Okay, let’s talk about angiotensin II receptor blocking
we call those ARBs for short so let’s run with that from
here on out.
How these guys work is they block the vasoconstriction
effects of angiotensin II
because they block access to the receptors; so when you give
someone an ARB,
you put the drug on that angiotensin II receptor and it
blocks it, so even though you have lots of angiotensin II
from the RAAS,
it’s all dressed up and no place to go because you have
wisely blocked that receptor with an ARB.
Now, these guys have an ending that’s the same too, it’s
which I love the picture that the Lecturio graphic artist
like she’s blocking her face from the sun. So this will help
to remind you, this is a blocker and it ends in TAN -
olmesartan, telmisartan, irbesartan, losartan -- it’s all
tan, tan, tan.
So while you're in that mode, see if you can pause and
recall what is the four letter ending for ACE inhibitors?
Now with ARBs, we’ll talk about the types of patients that
we would use these for.
Many of the ARBs have some different applications with
cardiovascular health and I’m gonna go over those
but all of them treat hypertension, so each of the ARBs, the
angiotensin II receptor blocking agents treat hypertension,
but two of them -- irbesartan, losartan -- are used for
Losartan is also used for diabetic retinopathy -- challenge
to the eyes.
Valsartan is used after a heart attack, a myocardial
infarction or MI.
Losartan is also approved to reduce the stroke risk in
hypertensive patients with left ventricular hypertrophy.
So left ventricle -- I know you know what that means --
we're talking about the heart.
Hypertrophy means -- hyper means big or elevated, trophy
So we can use Losartan to reduce the risk of people who have
high blood pressure with that left ventricle that’s gotten
Remember the left ventricle gets too big because the SVR,
the systemic vascular resistance is high after the heart
probably because the vessels have a narrow diameter,
or they might be narrowed because either of
vasoconstriction, right, those arteries has been constricted
or they could have coronary artery disease and those vessels
are kind of filling up with plaque
so because that heart has had to work to so hard and it’s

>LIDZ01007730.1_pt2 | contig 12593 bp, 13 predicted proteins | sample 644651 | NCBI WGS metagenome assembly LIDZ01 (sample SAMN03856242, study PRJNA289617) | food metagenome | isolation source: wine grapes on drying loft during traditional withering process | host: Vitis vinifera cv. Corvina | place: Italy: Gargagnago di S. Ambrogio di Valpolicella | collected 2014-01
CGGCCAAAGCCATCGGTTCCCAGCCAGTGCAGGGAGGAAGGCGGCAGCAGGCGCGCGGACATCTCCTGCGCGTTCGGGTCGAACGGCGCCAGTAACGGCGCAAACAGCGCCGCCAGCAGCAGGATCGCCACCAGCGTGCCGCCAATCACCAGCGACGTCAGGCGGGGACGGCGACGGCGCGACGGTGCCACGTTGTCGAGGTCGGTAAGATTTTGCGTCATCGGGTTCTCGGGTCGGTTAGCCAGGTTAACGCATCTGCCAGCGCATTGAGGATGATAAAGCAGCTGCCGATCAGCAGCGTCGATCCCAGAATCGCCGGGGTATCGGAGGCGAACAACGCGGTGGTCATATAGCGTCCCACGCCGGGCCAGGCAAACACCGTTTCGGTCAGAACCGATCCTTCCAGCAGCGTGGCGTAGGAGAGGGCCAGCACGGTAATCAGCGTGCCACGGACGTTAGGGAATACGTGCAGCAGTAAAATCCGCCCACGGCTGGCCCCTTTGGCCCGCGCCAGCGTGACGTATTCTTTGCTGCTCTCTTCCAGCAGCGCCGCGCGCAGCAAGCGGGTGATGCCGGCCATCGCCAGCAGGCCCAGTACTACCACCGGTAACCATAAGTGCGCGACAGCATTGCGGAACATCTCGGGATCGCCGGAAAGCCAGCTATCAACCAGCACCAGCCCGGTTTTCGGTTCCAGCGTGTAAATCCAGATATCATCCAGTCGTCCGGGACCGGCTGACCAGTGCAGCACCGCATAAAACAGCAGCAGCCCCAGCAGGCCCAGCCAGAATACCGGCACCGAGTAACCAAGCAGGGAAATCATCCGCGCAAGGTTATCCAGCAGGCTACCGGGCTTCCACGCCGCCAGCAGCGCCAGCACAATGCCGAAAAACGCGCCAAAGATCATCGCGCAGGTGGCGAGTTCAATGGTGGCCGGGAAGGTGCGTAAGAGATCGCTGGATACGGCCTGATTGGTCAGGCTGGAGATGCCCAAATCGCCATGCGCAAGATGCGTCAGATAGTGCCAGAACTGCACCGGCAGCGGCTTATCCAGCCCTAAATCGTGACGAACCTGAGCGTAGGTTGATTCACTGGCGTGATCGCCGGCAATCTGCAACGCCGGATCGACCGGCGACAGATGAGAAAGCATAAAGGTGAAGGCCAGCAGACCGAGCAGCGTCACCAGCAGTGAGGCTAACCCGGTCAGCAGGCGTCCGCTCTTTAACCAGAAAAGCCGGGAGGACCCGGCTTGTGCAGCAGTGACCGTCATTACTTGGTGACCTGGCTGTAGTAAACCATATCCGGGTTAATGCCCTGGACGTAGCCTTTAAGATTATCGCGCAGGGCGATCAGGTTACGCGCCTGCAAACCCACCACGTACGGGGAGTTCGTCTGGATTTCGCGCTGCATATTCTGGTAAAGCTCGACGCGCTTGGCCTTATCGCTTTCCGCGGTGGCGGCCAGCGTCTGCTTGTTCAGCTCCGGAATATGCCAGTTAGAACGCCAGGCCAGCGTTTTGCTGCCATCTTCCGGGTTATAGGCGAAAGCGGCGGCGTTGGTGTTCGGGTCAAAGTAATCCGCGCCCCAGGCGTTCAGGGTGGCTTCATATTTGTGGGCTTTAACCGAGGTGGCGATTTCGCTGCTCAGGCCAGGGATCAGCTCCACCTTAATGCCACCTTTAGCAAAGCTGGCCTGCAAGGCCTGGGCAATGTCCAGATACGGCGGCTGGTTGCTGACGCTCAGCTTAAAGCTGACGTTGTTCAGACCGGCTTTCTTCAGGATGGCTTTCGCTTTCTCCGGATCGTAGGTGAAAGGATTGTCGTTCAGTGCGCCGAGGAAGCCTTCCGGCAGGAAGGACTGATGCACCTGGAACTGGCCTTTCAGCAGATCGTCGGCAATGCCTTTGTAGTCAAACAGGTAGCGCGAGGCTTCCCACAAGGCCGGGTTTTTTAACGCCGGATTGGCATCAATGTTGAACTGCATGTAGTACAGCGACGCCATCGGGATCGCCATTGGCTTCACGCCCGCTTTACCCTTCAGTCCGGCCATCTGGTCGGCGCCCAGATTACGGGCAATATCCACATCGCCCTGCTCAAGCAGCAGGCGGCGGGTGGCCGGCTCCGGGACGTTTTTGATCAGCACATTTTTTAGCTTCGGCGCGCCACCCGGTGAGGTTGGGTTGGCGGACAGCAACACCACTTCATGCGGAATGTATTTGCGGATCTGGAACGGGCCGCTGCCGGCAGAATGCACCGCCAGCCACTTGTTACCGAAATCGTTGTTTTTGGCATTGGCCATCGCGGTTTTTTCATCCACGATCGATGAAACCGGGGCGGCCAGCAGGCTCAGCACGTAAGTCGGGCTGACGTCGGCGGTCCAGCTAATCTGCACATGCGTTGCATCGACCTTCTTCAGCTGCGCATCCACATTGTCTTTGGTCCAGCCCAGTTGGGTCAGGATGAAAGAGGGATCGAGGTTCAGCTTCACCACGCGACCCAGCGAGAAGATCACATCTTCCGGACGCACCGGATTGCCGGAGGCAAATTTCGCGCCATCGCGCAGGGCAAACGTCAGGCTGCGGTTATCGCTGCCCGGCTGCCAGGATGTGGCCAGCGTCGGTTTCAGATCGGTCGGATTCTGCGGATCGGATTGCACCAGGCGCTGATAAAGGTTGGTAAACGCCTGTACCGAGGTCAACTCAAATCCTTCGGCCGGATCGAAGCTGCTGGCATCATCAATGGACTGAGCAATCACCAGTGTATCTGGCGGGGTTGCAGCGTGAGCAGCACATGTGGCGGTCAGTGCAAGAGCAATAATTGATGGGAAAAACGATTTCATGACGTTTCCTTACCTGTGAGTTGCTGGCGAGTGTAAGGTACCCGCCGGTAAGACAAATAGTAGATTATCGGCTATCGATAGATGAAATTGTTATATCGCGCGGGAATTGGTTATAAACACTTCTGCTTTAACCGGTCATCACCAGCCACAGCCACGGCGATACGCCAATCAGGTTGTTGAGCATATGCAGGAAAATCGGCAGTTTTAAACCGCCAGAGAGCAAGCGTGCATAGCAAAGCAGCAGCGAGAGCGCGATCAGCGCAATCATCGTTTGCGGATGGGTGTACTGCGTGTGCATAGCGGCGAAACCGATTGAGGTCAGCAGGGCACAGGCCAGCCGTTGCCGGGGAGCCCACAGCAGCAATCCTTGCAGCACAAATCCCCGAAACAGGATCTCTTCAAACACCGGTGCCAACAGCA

the left ventricles job to push blood
throughout the rest of the body when you over work it like
that with hypertension it becomes hypertrophy,
hypertrophy that gets bigger to try to overcome that and
eventually that’s gonna become a real problem for your
Now for patients who are a little bit older if you’re pretty
young you think 55 is like wow,
geriatric, but I promise you, as you get close to that age,
it doesn’t seem quite so old;
but we have patients who are 55 plus or they can’t tolerate
because remember those three side effects that spell A-C-E?
Write those in the margin of your notes see if you can
remember the three side effects of ACE inhibitors that stand
Now add just a couple more to see what a rock star that you
are for ACE inhibitors.
Okay if somebody is 55 and over, somebody who can't tolerate
an ACE inhibitor
and they have some cardiovascular risk like they’ve had a
heart attack before, they’ve had a stroke -
we’re gonna help reduce those risk so telmisartan is the one
that we recommend for that -
if they’ve had some type of other MI or cardiovascular
Now what are the side effects?
Well, remember for -- cuz I know you just wrote them down
for ACE inhibitors,
you can also have some angioedema, a small risk for this
Now, it has a lower risk of cough than ACE inhibitors do,
but they still might also develop a cough with an ARB, so
they may or may not develop that cough.
Remember, we don’t use ACE inhibitors for people who are
and you shouldn’t use ARBs for patients who are pregnant,
that’s why it’s in a big red box for you there.